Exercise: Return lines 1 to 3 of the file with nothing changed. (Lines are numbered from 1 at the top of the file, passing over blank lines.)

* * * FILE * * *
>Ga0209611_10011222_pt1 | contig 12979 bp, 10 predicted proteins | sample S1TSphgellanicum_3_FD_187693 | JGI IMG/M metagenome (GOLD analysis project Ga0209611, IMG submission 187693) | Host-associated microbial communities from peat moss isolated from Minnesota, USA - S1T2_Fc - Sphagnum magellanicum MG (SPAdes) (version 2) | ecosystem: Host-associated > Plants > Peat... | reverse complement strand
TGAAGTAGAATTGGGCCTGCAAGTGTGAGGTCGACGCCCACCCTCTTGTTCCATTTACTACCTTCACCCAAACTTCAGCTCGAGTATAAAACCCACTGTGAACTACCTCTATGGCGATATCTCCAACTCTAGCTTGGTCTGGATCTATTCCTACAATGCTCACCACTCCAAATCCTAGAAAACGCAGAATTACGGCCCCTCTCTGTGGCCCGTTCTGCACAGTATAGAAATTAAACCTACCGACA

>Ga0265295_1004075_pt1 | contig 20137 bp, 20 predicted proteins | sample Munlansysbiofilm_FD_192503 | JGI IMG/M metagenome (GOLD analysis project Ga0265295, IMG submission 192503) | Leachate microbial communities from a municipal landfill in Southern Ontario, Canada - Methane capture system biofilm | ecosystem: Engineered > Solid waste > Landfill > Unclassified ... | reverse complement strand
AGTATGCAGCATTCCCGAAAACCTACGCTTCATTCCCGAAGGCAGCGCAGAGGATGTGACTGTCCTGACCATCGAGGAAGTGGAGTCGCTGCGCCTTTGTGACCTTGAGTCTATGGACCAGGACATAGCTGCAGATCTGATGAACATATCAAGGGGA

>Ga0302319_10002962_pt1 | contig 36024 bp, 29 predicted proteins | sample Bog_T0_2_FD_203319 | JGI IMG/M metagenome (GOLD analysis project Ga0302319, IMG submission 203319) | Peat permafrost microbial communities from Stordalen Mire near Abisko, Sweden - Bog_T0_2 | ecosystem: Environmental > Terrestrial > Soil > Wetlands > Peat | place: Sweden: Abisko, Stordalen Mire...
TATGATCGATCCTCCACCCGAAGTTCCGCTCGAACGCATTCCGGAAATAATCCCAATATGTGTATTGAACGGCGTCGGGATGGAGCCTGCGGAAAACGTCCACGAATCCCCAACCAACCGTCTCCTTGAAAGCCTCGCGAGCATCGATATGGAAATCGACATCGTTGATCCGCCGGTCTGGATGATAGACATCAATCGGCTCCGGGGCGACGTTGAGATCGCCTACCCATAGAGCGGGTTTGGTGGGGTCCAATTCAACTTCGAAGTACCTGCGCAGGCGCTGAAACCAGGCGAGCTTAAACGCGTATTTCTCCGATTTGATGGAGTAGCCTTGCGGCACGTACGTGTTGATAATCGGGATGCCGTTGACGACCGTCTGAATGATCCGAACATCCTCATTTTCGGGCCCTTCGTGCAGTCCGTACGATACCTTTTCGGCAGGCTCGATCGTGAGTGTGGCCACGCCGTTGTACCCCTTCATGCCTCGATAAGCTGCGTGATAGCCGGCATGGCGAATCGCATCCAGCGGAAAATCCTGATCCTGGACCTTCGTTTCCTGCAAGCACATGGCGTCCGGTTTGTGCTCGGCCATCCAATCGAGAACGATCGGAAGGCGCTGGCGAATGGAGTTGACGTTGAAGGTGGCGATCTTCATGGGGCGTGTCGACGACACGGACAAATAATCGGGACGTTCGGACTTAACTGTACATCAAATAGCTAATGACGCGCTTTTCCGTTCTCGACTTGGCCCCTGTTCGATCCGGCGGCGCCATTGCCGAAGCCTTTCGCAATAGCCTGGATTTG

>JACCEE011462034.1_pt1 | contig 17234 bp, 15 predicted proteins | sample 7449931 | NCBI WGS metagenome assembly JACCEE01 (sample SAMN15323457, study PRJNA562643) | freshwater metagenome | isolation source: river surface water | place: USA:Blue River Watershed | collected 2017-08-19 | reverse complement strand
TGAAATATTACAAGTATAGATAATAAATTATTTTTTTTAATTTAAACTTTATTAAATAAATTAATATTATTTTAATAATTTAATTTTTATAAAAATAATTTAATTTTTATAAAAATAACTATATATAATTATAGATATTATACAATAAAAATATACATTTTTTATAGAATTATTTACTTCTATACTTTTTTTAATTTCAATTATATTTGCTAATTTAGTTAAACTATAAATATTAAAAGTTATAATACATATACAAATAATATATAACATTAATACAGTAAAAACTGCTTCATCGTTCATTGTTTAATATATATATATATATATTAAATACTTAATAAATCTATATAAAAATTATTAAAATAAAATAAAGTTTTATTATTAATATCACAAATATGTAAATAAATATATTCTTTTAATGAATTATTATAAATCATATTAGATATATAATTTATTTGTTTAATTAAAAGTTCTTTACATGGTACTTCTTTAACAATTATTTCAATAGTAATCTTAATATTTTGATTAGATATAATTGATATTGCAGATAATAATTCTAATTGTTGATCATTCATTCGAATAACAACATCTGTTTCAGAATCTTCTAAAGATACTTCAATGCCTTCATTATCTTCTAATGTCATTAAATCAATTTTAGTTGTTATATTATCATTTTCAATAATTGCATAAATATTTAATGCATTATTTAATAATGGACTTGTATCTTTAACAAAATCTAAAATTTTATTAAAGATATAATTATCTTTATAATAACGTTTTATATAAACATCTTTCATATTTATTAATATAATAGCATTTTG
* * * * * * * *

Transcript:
>Ga0209611_10011222_pt1 | contig 12979 bp, 10 predicted proteins | sample S1TSphgellanicum_3_FD_187693 | JGI IMG/M metagenome (GOLD analysis project Ga0209611, IMG submission 187693) | Host-associated microbial communities from peat moss isolated from Minnesota, USA - S1T2_Fc - Sphagnum magellanicum MG (SPAdes) (version 2) | ecosystem: Host-associated > Plants > Peat... | reverse complement strand
TGAAGTAGAATTGGGCCTGCAAGTGTGAGGTCGACGCCCACCCTCTTGTTCCATTTACTACCTTCACCCAAACTTCAGCTCGAGTATAAAACCCACTGTGAACTACCTCTATGGCGATATCTCCAACTCTAGCTTGGTCTGGATCTATTCCTACAATGCTCACCACTCCAAATCCTAGAAAACGCAGAATTACGGCCCCTCTCTGTGGCCCGTTCTGCACAGTATAGAAATTAAACCTACCGACA

>Ga0265295_1004075_pt1 | contig 20137 bp, 20 predicted proteins | sample Munlansysbiofilm_FD_192503 | JGI IMG/M metagenome (GOLD analysis project Ga0265295, IMG submission 192503) | Leachate microbial communities from a municipal landfill in Southern Ontario, Canada - Methane capture system biofilm | ecosystem: Engineered > Solid waste > Landfill > Unclassified ... | reverse complement strand